Tests are written in three places: in the Rust library, in Dust as examples and in the Tree Sitter test format. Generally, features are added by implementing and testing the syntax in the tree-sitter-dust repository, then writing library tests to evaluate the new syntax. Implementation tests run the Dust files in the "examples" directory and should be used to demonstrate and verify that features work together.

Tree Sitter generates a concrete syntax tree, which Dust traverses to create an abstract syntax tree that can run the Dust code. The CST generation is an extra step but it allows easy testing of the parser, defining the language in one file and makes the syntax easy to modify and expand. Because it uses Tree Sitter, developer-friendly features like syntax highlighting and code navigation are already available in any text editor that supports Tree Sitter.

The Dust Programming Language

Dust is easy to learn. Aside from this guide, the best way to learn Dust is to read the examples and tests to get a better idea of what it can do.

Declaring Variables

Variables have two parts: a key and a value. The key is always a string. The value can be any of the following data types:

  • string
  • integer
  • floating point value
  • boolean
  • list
  • map
  • table
  • function

Here are some examples of variables in dust.

string = "The answer is 42."
integer = 42
float = 42.42
list = [1 2 string integer float] # Commas are optional when writing lists.
map = {
    key = 'value'

Note that strings can be wrapped with any kind of quote: single, double or backticks. Numbers are always integers by default. Floats are declared by adding a decimal. If you divide integers or do any kind of math with a float, you will create a float value.


Lists are sequential collections. They can be built by grouping values with square brackets. Commas are optional. Values can be indexed by their position using a colon : followed by an integer. Dust lists are zero-indexed.

list = [true 41 "Ok"]

(assert_equal list:0 true)

the_answer = list:1 + 1

(assert_equal the_answer, 42) # You can also use commas when passing values to
                              # a function. 


Maps are flexible collections with arbitrary key-value pairs, similar to JSON objects. A map is created with a pair of curly braces and its entries are variables declared inside those braces. Map contents can be accessed using a colon :.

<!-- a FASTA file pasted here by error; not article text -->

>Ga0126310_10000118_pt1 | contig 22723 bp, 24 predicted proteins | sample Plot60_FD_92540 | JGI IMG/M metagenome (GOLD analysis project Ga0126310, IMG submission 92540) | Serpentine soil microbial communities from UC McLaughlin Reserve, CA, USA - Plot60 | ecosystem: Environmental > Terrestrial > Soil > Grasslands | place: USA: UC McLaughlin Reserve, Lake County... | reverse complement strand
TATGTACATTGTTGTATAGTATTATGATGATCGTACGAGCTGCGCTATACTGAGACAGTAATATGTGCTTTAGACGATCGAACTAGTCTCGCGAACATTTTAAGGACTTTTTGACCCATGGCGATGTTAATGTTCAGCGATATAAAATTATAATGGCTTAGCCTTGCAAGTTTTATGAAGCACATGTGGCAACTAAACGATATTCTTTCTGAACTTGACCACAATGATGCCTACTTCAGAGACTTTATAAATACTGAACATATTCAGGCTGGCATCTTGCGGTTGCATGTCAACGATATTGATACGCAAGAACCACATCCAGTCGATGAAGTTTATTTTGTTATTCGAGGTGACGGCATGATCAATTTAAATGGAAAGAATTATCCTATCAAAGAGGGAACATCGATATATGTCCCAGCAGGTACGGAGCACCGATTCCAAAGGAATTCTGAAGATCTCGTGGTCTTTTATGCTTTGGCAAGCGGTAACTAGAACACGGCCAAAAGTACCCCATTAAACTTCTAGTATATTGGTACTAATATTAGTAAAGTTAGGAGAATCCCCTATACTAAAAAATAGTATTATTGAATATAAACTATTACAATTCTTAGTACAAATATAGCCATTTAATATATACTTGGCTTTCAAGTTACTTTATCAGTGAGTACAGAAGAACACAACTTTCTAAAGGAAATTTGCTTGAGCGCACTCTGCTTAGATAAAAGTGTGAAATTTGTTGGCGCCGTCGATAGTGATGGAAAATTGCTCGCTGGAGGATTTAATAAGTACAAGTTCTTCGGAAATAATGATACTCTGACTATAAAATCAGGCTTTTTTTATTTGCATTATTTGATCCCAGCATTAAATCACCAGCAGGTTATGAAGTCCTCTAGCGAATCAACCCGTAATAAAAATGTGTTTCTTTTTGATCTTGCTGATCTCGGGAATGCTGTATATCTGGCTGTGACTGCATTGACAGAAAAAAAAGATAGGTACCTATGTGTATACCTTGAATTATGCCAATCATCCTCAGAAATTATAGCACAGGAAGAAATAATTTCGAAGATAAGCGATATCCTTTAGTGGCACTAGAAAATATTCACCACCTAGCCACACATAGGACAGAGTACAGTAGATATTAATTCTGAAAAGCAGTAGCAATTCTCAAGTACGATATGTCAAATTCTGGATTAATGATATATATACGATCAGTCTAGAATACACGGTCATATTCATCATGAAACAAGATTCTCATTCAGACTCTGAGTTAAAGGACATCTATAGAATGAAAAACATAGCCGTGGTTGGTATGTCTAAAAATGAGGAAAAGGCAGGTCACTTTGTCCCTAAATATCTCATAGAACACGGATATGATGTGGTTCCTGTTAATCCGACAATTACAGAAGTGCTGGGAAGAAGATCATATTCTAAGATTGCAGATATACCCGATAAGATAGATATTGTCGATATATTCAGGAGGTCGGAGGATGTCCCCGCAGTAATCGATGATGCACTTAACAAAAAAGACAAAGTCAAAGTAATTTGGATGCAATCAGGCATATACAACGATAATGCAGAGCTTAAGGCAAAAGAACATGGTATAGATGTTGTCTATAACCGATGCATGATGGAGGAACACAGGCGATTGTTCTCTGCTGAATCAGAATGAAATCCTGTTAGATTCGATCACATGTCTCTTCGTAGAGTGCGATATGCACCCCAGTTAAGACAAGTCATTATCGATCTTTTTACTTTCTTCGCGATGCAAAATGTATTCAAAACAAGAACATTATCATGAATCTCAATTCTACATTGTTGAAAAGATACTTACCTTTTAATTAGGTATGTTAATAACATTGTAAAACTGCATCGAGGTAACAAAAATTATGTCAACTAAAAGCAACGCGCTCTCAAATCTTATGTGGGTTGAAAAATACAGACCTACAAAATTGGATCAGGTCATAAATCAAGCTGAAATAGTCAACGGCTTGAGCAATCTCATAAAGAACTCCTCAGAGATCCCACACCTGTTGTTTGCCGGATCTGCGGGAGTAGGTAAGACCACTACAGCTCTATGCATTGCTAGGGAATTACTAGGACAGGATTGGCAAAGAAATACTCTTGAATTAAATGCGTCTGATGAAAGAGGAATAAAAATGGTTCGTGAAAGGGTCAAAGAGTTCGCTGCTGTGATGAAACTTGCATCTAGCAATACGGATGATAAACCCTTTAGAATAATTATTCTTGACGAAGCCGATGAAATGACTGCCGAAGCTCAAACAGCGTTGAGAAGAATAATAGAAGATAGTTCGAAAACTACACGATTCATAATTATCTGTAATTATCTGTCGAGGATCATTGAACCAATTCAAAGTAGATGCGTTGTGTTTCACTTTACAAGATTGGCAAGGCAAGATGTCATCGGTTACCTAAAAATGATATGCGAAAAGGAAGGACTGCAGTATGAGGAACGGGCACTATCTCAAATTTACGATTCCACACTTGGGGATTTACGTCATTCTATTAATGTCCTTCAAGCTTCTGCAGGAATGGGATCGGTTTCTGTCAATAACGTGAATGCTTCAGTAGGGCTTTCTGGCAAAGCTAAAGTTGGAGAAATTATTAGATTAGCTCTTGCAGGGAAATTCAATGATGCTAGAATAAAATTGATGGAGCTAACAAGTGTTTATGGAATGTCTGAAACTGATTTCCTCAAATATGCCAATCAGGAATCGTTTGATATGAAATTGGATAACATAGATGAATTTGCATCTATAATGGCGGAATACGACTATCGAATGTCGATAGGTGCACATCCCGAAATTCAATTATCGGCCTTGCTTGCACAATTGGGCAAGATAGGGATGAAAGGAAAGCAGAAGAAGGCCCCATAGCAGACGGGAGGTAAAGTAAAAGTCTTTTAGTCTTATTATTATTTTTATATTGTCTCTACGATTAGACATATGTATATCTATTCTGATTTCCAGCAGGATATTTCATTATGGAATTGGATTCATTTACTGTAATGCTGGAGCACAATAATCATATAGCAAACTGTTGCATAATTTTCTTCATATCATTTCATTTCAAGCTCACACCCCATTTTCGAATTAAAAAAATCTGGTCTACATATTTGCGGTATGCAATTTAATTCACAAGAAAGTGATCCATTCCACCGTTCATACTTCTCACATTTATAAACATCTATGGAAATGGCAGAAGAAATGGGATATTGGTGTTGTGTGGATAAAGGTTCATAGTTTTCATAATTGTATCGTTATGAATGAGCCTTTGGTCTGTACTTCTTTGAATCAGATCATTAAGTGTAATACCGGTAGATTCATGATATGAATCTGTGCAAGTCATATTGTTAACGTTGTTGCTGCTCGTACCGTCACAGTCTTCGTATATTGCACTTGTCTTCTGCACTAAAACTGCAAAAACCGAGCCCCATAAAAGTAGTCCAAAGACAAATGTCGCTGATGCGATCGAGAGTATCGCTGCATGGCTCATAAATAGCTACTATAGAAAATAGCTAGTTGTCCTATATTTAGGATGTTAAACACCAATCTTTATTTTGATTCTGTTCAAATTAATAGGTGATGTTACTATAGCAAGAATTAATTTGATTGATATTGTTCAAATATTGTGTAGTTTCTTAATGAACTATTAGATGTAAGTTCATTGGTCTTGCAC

reminder = {
    message = "Buy milk"
    tags = ["groceries", "home"]

(output reminder:message)


A while loop continues until a predicate is false.

i = 0
while i < 10 {
    (output i)
    i += 1

A for loop operates on a list without mutating it or the items inside. It does not return a value.

list = [ 1, 2, 3 ]

for number in list {
    (output number + 1)


Tables are strict collections, each row must have a value for each column. If a value is "missing" it should be set to an appropriate value for that type. For example, a string can be empty and a number can be set to zero. Dust table declarations consist of a list of column names, which are identifiers enclosed in pointed braces, followed by a list of rows.

animals = table <name species age> [
    ["rover" "cat" 14]
    ["spot" "snake" 9]
    ["bob" "giraffe" 2]

Querying a table is similar to SQL.

names = select name from animals
youngins = select species from animals {
    age <= 10

The keywords table and insert make sure that all of the memory used to hold the rows is allocated at once, so it is good practice to group your rows together instead of using a call for each row.

insert into animals [
    ["eliza" "ostrich" 4]
    ["pat" "white rhino" 7]
    ["jim" "walrus" 9]

(assert_equal 6 (length animals))


Functions are first-class values in dust, so they are assigned to variables like any other value.

say_hi = || => {
    (output "hi")

add_one = |number| => {
    number + 1

(assert_equal (add_one 3), 4)

You don't need commas when listing arguments and you don't need to add whitespace inside the function body but doing so may make your code easier to read.


Dust features effortless concurrency anywhere in your code. Any block of code can be made to run its contents asynchronously. Dust's concurrency is written in safe Rust and uses a thread pool whose size depends on the number of cores available.

async {
    (output (random_integer))
    (output (random_float))
    (output (random_boolean))
data = async {
    (output "Reading a file...")
    (read "examples/assets/faithful.csv")


Dust began as a fork of evalexpr. Some of the original code is still in place but the project has dramatically changed and no longer uses any of its parsing or interpreting.


~670K SLoC